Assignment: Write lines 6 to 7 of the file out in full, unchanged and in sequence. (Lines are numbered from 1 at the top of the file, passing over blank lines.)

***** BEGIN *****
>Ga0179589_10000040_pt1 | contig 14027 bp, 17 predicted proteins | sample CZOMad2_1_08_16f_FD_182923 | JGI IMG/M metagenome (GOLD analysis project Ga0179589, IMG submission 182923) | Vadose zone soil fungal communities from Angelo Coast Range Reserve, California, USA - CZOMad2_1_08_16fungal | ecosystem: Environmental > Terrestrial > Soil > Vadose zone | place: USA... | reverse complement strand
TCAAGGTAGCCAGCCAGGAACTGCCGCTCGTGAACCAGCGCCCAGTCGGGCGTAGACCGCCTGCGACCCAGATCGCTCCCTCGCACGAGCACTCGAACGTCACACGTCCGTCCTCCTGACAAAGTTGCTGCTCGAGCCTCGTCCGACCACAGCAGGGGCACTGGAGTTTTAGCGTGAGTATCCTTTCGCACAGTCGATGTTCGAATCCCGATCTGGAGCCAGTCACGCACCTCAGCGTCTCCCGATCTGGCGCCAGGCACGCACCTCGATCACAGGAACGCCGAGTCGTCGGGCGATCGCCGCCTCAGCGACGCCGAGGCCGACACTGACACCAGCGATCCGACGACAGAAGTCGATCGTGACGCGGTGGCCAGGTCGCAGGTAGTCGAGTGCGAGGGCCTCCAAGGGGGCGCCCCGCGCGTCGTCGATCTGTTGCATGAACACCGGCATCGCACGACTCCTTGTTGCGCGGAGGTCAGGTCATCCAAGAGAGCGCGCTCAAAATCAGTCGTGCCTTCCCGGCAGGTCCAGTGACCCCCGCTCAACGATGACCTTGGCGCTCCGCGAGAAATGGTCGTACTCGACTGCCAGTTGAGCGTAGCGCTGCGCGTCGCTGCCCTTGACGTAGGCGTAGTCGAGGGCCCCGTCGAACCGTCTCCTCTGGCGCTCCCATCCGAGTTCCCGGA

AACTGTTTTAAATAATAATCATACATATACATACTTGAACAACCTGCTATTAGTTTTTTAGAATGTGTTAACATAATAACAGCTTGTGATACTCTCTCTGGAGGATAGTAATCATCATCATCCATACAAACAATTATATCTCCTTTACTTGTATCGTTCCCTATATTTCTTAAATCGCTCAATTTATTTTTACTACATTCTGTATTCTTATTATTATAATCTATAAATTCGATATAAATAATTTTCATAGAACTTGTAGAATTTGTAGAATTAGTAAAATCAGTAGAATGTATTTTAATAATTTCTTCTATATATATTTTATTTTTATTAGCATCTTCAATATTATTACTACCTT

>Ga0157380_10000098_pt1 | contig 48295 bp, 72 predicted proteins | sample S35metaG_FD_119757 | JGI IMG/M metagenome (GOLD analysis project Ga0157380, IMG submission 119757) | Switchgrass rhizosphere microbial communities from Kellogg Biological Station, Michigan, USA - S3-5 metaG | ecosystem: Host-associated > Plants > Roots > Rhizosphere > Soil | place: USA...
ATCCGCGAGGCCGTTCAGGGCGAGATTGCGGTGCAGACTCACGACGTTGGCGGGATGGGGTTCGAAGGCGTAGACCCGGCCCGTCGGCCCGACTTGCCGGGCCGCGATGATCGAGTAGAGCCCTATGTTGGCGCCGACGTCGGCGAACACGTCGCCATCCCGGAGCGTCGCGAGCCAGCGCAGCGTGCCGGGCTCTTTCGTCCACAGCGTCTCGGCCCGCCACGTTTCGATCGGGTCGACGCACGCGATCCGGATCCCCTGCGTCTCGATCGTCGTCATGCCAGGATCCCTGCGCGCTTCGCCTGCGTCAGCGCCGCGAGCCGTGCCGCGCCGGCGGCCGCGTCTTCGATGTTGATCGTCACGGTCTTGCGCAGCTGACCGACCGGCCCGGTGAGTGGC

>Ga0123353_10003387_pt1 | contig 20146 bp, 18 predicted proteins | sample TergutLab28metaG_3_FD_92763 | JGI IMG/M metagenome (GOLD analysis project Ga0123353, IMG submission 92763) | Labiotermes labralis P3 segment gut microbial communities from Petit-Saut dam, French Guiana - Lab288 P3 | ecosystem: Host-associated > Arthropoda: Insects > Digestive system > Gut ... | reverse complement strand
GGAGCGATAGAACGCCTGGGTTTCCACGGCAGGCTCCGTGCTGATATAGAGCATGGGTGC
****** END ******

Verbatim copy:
>Ga0123353_10003387_pt1 | contig 20146 bp, 18 predicted proteins | sample TergutLab28metaG_3_FD_92763 | JGI IMG/M metagenome (GOLD analysis project Ga0123353, IMG submission 92763) | Labiotermes labralis P3 segment gut microbial communities from Petit-Saut dam, French Guiana - Lab288 P3 | ecosystem: Host-associated > Arthropoda: Insects > Digestive system > Gut ... | reverse complement strand
GGAGCGATAGAACGCCTGGGTTTCCACGGCAGGCTCCGTGCTGATATAGAGCATGGGTGC